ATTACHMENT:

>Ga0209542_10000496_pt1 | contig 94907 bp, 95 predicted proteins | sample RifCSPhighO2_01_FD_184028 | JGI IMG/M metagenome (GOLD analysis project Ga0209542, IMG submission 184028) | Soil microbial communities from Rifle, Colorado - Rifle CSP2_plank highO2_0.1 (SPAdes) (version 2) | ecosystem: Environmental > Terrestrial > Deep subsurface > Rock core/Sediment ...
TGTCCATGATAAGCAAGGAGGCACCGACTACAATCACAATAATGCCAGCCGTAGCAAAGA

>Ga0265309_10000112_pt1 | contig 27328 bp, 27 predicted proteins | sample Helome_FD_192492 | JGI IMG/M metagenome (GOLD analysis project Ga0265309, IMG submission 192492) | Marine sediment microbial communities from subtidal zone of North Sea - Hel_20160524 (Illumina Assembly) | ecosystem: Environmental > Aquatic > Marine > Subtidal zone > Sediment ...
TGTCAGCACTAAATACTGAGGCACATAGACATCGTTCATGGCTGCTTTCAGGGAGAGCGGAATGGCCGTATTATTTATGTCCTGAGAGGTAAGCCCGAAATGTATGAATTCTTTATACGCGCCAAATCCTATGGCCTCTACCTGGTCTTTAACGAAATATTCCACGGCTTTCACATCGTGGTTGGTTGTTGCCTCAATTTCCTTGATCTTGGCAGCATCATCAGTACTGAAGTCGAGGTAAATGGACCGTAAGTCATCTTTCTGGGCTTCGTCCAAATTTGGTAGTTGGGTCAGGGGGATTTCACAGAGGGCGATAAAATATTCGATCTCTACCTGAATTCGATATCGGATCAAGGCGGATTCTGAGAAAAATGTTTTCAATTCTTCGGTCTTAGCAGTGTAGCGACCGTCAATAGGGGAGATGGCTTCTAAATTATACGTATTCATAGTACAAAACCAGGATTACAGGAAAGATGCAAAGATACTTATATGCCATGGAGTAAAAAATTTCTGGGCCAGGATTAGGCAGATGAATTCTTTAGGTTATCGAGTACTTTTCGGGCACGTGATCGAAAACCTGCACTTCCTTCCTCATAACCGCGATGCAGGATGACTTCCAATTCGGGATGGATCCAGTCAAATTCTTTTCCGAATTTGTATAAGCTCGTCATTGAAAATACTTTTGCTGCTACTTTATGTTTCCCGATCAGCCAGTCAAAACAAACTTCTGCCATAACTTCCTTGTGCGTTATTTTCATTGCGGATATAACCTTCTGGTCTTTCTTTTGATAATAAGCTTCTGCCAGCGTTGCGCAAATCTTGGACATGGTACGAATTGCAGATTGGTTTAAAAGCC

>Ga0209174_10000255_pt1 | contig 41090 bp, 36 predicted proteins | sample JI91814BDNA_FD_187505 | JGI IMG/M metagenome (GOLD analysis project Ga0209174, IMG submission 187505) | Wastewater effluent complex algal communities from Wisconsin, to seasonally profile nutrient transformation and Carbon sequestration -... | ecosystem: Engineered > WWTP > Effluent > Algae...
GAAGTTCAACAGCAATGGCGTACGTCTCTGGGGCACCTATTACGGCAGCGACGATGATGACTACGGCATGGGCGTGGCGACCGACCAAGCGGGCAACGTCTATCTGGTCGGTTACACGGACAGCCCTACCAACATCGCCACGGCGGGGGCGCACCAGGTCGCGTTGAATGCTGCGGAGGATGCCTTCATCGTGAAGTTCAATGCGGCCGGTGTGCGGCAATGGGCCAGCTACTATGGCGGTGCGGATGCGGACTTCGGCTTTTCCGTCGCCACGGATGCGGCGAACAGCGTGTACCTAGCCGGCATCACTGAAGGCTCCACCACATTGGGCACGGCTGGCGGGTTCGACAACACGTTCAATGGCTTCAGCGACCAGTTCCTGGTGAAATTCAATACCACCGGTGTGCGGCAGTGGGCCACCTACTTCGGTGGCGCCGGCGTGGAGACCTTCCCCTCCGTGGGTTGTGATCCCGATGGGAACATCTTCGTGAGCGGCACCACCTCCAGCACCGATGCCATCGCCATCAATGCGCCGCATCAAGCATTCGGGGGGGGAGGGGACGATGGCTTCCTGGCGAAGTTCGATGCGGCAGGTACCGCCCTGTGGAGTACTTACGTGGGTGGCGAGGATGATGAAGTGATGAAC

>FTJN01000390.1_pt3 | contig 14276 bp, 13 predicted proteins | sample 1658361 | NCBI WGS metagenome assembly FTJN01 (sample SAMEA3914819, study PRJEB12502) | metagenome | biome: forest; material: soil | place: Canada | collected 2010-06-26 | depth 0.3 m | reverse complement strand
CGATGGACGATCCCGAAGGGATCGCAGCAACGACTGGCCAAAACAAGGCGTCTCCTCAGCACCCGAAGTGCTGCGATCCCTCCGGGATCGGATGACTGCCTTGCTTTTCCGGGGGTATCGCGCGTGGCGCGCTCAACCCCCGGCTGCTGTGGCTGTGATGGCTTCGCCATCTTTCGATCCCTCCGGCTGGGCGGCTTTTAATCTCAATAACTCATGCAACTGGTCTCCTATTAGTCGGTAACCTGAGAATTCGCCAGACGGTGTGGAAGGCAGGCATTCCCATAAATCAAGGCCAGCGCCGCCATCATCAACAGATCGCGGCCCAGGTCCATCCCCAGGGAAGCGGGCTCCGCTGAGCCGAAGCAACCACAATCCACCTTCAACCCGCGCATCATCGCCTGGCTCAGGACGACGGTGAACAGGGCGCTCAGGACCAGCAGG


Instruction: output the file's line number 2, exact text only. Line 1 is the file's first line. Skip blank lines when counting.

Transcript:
TGTCCATGATAAGCAAGGAGGCACCGACTACAATCACAATAATGCCAGCCGTAGCAAAGA